I came across this topic Friday while reading some of the writing blogs I follow. What started as a single blog post seems to have become sort of a mini-MEME. It started over at the Creative Penn. Joanna Penn blogged about what she wishes she'd known before writing her first book. Then Alexis Grant, at Aspiring Author, picked up the theme and blogged about what she wished she'd known. Her post has a slightly different spin than Ms. Penn's because Ms. Grant is writing her memoirs instead of a novel. The next to take up the issue was J. Timothy King at be the story.
As I followed the links, I started me thinking -- Kate, quit snickering. I KNOW it's dangerous when I think. But what can I say? It happens sometimes. -- Anyway, I started thinking about what I wished I'd known before writing my first novel.
As a point of clarification, I don't mean any of those so-called books I've written that have been forever banished under my bed or in the far corner of my closet. Nor does it mean any of those that became the fodder for bonfires before Sarah started threatening to hurt me if I didn't quit playing with fire. I'm still not sure if she meant burning those pages I most certainly would not want someone finding and reading if anything ever happened to me or just telling her I'd done so. Hmmm. Maybe it's the latter and I can finish burning the rest of those pages....
Oh, sorry, back to the point. What I wished I'd known before writing my first novel, in this case, Nocturnal Origins:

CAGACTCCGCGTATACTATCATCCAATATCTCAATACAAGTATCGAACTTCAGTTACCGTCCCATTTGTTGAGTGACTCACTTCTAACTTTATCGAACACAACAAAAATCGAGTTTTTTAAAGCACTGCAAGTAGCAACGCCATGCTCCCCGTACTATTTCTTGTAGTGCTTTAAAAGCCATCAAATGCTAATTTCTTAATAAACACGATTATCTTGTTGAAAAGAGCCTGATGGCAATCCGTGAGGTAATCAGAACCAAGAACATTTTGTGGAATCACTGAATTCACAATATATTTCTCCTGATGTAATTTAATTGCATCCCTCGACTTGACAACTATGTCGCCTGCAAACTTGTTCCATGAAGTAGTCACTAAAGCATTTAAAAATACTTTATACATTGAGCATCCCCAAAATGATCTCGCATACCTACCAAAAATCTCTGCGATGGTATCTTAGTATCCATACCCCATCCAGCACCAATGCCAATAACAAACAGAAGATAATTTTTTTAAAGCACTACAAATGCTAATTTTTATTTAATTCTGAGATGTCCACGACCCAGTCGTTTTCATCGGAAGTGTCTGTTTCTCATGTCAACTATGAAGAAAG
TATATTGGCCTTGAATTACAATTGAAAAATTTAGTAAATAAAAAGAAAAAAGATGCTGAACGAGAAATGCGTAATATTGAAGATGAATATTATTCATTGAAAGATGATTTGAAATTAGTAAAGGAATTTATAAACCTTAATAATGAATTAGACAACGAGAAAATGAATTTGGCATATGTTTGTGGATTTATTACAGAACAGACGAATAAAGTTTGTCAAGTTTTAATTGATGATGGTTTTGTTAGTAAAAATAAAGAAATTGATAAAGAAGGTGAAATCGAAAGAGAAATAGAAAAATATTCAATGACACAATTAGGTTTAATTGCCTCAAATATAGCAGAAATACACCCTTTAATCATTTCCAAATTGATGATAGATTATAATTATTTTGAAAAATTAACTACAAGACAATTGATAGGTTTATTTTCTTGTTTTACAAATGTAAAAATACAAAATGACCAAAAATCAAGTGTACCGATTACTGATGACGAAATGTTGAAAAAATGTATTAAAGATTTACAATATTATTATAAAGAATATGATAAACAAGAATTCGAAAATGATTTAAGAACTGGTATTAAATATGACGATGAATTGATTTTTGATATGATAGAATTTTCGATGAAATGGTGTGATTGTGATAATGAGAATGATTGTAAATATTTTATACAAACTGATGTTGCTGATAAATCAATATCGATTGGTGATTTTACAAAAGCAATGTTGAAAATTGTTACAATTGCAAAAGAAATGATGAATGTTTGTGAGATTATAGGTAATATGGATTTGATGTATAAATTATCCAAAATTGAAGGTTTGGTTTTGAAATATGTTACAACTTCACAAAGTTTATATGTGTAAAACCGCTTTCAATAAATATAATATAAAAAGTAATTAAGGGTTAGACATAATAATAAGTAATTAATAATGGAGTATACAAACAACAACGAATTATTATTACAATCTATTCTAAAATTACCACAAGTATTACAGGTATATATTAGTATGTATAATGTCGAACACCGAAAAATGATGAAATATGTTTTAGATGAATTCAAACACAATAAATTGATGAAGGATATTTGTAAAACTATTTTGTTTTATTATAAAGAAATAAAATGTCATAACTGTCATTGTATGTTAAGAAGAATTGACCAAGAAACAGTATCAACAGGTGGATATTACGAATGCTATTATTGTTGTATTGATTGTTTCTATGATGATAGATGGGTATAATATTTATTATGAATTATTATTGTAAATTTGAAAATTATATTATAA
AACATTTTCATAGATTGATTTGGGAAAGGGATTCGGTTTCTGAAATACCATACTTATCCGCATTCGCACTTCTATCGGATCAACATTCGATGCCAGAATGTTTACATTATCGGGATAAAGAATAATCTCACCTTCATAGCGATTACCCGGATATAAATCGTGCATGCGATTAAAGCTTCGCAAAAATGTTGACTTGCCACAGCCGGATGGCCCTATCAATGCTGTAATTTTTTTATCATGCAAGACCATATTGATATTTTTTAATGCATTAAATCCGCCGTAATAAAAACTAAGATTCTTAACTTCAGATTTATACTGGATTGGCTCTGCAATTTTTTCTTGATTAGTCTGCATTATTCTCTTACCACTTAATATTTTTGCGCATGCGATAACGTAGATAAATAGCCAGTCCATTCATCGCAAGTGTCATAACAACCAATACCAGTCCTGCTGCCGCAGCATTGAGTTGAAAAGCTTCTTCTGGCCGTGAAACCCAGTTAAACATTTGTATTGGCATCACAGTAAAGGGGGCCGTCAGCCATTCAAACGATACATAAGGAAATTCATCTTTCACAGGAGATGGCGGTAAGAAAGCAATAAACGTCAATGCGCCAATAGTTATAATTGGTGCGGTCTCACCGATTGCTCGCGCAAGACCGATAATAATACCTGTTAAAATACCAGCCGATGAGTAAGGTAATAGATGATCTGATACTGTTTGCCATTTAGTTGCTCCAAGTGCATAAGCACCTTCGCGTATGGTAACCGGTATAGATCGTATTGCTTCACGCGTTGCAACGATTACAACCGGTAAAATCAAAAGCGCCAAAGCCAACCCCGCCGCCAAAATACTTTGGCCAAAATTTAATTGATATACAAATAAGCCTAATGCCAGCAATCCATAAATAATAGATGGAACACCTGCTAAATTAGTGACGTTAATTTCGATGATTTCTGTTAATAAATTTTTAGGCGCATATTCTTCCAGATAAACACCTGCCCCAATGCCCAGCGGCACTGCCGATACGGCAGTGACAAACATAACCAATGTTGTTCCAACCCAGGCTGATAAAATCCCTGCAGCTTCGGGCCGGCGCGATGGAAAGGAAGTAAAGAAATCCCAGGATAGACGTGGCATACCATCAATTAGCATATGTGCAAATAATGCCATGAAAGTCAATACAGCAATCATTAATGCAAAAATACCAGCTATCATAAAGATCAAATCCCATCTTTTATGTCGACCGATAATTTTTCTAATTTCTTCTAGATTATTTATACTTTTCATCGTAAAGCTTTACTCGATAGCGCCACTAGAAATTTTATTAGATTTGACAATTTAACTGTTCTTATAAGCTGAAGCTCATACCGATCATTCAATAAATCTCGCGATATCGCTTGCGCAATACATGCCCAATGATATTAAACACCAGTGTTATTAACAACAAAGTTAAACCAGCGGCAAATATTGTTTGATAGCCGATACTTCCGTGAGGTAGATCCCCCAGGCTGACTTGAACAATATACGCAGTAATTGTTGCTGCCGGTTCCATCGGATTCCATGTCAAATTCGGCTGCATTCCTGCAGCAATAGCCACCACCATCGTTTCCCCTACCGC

- How important it is to have a core group of readers who will tell you the truth about your baby and be supportive at the same time. Critique groups are wonderful, as are first readers. But so often they tend to simply say the book is good or bad without specifics. I've been fortunate enough to have several people, writers all, who have taken the time to mentor me and help me through the process, pointing out where I needed to change or fix something, without ever making me feel like I was an idiot for wanting to be a writer.
- It can be as hard, sometimes even harder, to find an agent than it is a publisher. The corallary to this is that you don't have to have an agent to find a pubisher. It just takes more research and hard work.
- Research is not limited to what you need to make your novel believable. It also extends to where you are going to try to sell the book, marketing trends, etc. In other words, a writer has to be much more than a writer.
- Don't expect to hear from everyone you send a query/pages to. This is especially true with agents. More and more of them now say in their guidelines that they only respond if they are interested. I should probably understand that but, well, I don't. In this day and age of email, it doesn't take much to send a form rejection if you don't like something or if you feel it isn't right for your agency.
- How hard it is to turn loose of your baby and send it off. It's like sending your child off to that first day of school. You've lived with the novel for weeks or months -- or more -- and now you're sending it off into the world without you.
- You have to have a thick skin. No matter how much you prepare yourself for that first rejection -- or the tenth or the one hundredth -- it's never easy to hear that someone doesn't love your novel as much as you do. If you take the rejection too close to heart, it becomes harder and harder to write. Me, well, I think all those rejections make a nice conversation peice, especially when applied to the walls like wall paper ;-p
- Patience truly is a virtue in this business. It takes time to research for a book. Time to write it. Time to edit it and, most of all, time to hear back after you've sent it off.